Julian Omidi reports on the recent outbreaks of polio in impoverished nations such as Somalia and Kenya.
Polio, a viral infection that can ravage the muscular and respiratory system, has made an appearance in the Horn of Africa. Paralytic polio has been diagnosed in two children, one in Somalia and the other in a refugee camp in Kenya. Although there may be many as yet undiagnosed cases, the type of polio that leads to paralysis affects approximately one out of every 200 cases.
In the developed world, polio has been largely eradicated. However, ten years ago in Nigeria, polio managed to spread, unchecked, to an additional 21 countries, resulting in the paralysis of more than 1000 victims. The disease wasn’t controlled for months after the original outbreak, and it managed to spread all the way to Indonesia. Polio still hasn’t entirely been eradicated in Nigeria.
The Global Polio Eradication Initiative has mobilized in Somalia, already vaccinating nearly a half million children. By June, the initiative hopes to have vaccinated 2 million in both Somalia and Kenya.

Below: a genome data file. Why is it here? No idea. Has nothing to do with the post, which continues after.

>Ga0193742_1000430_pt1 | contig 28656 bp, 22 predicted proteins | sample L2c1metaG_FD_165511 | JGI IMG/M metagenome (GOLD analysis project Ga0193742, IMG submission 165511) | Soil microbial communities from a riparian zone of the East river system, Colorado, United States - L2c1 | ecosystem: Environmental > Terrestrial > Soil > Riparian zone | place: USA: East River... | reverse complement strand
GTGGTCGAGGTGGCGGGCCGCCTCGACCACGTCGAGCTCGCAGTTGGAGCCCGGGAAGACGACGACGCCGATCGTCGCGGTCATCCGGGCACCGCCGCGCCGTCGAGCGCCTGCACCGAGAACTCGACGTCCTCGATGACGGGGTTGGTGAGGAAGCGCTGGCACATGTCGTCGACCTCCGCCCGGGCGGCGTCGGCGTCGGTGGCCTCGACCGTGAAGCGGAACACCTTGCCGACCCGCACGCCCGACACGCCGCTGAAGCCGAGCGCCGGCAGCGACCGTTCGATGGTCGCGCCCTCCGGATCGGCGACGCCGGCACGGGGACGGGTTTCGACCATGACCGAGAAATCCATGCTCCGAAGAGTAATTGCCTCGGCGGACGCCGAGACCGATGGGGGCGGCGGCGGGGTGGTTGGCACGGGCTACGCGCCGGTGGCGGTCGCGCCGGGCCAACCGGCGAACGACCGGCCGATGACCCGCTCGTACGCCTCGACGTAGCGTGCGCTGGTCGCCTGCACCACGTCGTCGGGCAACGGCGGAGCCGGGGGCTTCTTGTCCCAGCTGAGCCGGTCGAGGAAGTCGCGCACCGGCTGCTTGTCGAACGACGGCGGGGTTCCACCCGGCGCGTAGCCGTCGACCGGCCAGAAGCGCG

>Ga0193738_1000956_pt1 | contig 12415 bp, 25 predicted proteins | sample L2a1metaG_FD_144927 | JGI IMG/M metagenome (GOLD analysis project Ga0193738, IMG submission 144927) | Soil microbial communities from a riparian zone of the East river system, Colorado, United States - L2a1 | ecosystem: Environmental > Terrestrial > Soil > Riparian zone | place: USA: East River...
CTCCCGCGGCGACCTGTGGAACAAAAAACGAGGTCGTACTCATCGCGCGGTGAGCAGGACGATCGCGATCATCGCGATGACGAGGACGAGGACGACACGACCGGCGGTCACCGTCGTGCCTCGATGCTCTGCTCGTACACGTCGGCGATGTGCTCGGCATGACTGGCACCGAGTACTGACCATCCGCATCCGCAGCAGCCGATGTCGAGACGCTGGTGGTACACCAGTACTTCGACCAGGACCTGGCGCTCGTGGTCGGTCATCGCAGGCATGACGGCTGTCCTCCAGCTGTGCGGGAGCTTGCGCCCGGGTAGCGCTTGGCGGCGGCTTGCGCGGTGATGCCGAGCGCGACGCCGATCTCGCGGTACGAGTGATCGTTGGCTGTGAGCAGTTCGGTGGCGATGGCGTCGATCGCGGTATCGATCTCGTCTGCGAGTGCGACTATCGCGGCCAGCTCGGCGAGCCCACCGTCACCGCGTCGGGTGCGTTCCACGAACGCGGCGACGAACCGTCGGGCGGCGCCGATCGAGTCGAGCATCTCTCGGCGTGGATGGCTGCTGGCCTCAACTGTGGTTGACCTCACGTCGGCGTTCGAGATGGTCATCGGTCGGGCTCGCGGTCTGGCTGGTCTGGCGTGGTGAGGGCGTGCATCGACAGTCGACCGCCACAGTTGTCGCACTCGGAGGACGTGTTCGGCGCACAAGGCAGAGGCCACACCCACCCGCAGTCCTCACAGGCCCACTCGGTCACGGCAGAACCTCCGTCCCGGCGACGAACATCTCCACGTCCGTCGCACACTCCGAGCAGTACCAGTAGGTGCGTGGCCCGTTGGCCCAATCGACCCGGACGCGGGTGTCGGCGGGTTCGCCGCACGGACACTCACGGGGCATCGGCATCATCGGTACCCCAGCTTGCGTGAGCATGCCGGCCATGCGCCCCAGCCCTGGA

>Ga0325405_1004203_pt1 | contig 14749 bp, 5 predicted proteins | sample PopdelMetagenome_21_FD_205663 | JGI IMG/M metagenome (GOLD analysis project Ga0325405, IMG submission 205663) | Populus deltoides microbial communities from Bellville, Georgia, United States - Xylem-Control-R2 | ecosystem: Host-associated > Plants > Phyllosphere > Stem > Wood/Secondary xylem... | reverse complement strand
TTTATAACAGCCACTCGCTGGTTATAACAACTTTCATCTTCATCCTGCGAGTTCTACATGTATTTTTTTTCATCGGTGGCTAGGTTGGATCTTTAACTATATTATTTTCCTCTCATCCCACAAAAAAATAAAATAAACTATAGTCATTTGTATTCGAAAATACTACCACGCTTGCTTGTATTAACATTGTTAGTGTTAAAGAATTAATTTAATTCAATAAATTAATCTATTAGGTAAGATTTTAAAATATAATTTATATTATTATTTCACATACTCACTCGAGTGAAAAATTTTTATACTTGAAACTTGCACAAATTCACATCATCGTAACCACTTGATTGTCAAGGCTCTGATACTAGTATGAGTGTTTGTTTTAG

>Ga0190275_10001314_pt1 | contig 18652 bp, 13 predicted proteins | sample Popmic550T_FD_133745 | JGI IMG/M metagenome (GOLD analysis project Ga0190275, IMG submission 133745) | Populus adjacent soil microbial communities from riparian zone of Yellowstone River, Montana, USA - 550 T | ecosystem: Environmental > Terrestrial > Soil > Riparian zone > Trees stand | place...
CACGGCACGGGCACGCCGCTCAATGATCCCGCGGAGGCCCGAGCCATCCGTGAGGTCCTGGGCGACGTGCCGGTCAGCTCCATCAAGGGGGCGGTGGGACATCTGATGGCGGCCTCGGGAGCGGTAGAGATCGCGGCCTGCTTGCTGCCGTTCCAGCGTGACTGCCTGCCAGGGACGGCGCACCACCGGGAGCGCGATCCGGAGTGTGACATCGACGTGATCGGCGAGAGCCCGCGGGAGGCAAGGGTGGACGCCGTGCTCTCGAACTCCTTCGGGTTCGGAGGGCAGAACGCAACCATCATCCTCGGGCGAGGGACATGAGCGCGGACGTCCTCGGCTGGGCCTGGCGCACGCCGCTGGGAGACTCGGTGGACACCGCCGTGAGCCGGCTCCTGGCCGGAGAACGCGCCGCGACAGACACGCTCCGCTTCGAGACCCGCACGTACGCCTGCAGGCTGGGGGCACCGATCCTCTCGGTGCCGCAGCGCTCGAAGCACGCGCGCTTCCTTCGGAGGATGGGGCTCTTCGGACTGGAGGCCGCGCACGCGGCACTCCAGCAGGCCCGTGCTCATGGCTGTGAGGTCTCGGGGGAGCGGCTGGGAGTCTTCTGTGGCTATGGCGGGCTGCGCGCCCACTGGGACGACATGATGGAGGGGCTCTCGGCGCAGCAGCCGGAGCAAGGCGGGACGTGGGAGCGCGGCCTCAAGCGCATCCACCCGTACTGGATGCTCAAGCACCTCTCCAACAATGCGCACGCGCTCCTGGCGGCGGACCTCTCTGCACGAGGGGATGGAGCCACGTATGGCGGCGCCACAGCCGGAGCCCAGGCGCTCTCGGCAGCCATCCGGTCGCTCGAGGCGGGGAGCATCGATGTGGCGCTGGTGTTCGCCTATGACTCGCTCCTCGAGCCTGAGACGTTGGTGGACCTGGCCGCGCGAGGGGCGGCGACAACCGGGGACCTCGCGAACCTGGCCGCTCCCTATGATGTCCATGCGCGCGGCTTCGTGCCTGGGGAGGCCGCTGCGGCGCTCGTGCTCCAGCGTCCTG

Polio is spread quickly in depressed regions, particularly in refugee camps, where sanitation fluctuates between questionable and nonexistent. The virus circulates in the sewers, and is spread via fecal-oral contact. Samples of the polio virus have been found in Cairo, although there have not been any diagnosed cases as of yet.
In Pakistan, where several cases of paralytic polio have been recently discovered, there has been a campaign by the Pakistani Taliban to target polio aid workers attempting to vaccinate children door to door. The militant groups theorized that the polio aid workers are actually Western spies or agents attempting to sterilize Muslim children. Attempts to control polio have been seriously thwarted by attacks on aid workers, and progress has lagged behind other regional efforts. Recently, two polio aid workers were shot in the street attempting to vaccinate children in the Sheik Muhammadi region. One was killed.
The Polio virus attacks muscle-controlling nerves, and can result in difficulty in walking, moving the arms and, in severe cases, even breathing without assistance. The symptoms of polio include headaches, muscle weakness, sore throat and fever. The disease can continue to affect the patient long after the virus has ceased being active within the body. Post-polio syndrome can develop decades after the original illness has cleared, and patients often experience the same symptoms, although it is no longer contagious.
By Julian Omidi